Many times I have wondered if I was on the right path. It seemed everything I touched withered on the vine. But what I did not realize was how I was planting seeds all along. Even in the darkest of nights, my efforts were not falling on fallow ground. Everything we come into contact with furthers our purpose, whether we are aware of that fact or not. And sometimes our purpose is different than what we would have ourselves believe.

Planting seeds may come naturally to you. You may be a passionate person who knows what she wants. Or you may be shy, uncertain or shaken by life’s twists and turns. Wherever you are, know that what you do and who you are makes a difference. You do indeed reap what you sow.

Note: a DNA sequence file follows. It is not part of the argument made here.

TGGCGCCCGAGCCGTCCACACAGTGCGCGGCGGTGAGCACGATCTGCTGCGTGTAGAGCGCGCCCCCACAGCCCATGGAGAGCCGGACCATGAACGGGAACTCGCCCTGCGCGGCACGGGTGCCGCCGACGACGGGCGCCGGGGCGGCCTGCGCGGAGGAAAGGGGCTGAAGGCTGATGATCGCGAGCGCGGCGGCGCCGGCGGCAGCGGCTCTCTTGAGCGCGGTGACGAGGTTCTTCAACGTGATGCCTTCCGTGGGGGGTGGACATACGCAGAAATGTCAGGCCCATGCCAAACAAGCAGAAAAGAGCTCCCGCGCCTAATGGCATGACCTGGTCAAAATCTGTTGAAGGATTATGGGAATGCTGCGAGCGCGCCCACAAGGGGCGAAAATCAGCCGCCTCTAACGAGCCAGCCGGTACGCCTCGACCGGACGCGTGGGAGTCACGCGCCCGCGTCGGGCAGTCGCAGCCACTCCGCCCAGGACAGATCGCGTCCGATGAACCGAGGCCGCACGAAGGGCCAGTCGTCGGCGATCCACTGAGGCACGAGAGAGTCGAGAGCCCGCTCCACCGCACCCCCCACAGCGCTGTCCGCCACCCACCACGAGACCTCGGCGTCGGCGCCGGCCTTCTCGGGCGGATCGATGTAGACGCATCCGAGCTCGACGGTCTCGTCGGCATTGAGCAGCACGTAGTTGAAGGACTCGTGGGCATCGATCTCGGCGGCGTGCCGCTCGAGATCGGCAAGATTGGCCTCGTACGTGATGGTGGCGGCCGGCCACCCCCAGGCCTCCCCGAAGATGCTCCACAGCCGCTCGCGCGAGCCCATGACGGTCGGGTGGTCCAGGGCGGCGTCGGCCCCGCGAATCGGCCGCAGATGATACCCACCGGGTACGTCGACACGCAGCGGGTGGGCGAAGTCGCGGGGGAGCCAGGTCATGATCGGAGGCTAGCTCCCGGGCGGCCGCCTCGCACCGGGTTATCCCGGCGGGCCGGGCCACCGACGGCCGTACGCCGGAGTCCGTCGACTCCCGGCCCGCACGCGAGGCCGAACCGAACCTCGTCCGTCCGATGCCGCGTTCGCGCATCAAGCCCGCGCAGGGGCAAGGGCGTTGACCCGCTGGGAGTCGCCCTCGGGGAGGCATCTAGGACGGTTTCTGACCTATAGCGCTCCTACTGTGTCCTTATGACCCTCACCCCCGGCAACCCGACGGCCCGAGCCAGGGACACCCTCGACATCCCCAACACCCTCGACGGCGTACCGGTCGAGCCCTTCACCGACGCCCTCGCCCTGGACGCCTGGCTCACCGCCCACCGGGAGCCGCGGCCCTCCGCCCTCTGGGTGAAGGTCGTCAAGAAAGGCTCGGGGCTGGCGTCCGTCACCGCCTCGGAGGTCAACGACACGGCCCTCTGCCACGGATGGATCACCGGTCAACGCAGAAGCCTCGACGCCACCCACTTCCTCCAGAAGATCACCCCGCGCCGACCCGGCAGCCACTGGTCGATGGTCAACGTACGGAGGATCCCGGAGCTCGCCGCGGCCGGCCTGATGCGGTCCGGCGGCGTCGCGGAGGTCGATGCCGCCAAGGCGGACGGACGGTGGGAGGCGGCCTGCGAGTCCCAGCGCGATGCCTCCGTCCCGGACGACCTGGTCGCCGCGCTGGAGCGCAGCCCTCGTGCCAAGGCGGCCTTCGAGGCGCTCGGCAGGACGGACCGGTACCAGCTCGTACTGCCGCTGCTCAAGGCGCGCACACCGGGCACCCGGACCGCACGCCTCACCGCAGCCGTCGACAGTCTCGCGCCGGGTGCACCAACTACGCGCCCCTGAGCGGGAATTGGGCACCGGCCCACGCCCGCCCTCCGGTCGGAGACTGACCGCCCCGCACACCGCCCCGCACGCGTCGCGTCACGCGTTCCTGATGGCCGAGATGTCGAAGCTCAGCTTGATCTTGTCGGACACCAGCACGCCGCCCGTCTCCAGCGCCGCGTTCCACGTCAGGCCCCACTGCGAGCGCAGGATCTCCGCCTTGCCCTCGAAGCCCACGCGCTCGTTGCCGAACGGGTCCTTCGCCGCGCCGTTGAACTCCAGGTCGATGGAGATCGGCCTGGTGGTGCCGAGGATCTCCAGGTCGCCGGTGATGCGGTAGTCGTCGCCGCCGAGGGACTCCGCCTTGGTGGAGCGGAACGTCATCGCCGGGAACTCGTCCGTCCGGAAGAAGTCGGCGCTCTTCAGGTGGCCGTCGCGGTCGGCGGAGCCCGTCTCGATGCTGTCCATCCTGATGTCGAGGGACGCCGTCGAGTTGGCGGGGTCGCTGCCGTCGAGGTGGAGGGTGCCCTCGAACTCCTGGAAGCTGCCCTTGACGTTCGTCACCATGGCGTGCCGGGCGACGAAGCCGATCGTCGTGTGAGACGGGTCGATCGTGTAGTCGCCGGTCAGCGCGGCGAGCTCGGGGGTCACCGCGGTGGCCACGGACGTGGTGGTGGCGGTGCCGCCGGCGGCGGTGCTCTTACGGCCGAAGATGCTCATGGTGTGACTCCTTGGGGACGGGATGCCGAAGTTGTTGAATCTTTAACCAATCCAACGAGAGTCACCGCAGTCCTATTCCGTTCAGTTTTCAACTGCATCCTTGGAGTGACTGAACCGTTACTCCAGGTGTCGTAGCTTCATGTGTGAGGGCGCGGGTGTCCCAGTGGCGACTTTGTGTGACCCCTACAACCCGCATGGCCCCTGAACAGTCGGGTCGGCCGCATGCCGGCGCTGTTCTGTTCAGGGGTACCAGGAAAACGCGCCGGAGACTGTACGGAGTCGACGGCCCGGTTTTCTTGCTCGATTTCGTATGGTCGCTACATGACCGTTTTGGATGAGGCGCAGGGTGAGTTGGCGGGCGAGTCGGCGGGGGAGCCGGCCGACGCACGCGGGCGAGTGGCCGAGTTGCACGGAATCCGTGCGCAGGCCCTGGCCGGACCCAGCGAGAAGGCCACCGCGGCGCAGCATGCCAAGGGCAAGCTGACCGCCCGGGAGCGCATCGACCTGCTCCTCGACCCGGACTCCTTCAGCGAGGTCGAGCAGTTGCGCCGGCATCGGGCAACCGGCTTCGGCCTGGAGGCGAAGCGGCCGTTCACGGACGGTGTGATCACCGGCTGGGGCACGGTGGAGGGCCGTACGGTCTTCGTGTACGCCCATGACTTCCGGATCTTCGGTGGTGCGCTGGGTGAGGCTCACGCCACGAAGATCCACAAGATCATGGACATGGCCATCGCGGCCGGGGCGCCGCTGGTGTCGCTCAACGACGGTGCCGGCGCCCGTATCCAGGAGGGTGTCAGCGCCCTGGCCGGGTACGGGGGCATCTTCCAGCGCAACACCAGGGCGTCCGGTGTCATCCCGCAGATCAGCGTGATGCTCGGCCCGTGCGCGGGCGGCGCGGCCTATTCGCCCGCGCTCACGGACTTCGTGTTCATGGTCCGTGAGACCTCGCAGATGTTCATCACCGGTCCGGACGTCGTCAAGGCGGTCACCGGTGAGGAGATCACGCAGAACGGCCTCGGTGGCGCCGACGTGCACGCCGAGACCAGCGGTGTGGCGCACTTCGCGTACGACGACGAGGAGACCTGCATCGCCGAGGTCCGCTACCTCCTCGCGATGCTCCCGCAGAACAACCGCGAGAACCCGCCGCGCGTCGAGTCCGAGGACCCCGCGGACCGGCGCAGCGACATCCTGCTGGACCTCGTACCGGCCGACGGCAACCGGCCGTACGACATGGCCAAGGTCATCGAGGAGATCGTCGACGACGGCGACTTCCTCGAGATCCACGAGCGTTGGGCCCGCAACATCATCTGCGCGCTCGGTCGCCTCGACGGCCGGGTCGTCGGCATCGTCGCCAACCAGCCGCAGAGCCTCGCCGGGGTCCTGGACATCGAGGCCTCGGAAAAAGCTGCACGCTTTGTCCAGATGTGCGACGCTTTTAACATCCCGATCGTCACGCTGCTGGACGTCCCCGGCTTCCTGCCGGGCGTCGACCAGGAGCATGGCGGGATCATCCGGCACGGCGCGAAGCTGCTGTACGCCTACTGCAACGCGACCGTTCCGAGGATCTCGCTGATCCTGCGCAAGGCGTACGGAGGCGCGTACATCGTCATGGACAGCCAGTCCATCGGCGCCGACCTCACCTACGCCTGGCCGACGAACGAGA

What do you want to see grow in your life?

Offline and in Life

Working from home can make you crazy. Human beings require connection. Not just through Skype or text messages. But also through honest-to-goodness, real-life contact. It is the human touch that makes all the difference.

Apart from a brief stint in Corporate America, I have worked from home for most of my adult life. And there are certain tricks I have established to ensure I remain a part of the human race.

Being a writer is a lonely existence at times. We sit with our blank screens (and heaven forbid! our blank stares), alone with our thoughts — and deadlines. The crush of inner discipline is required to maintain momentum when all you’d rather do is eat chocolate in bed.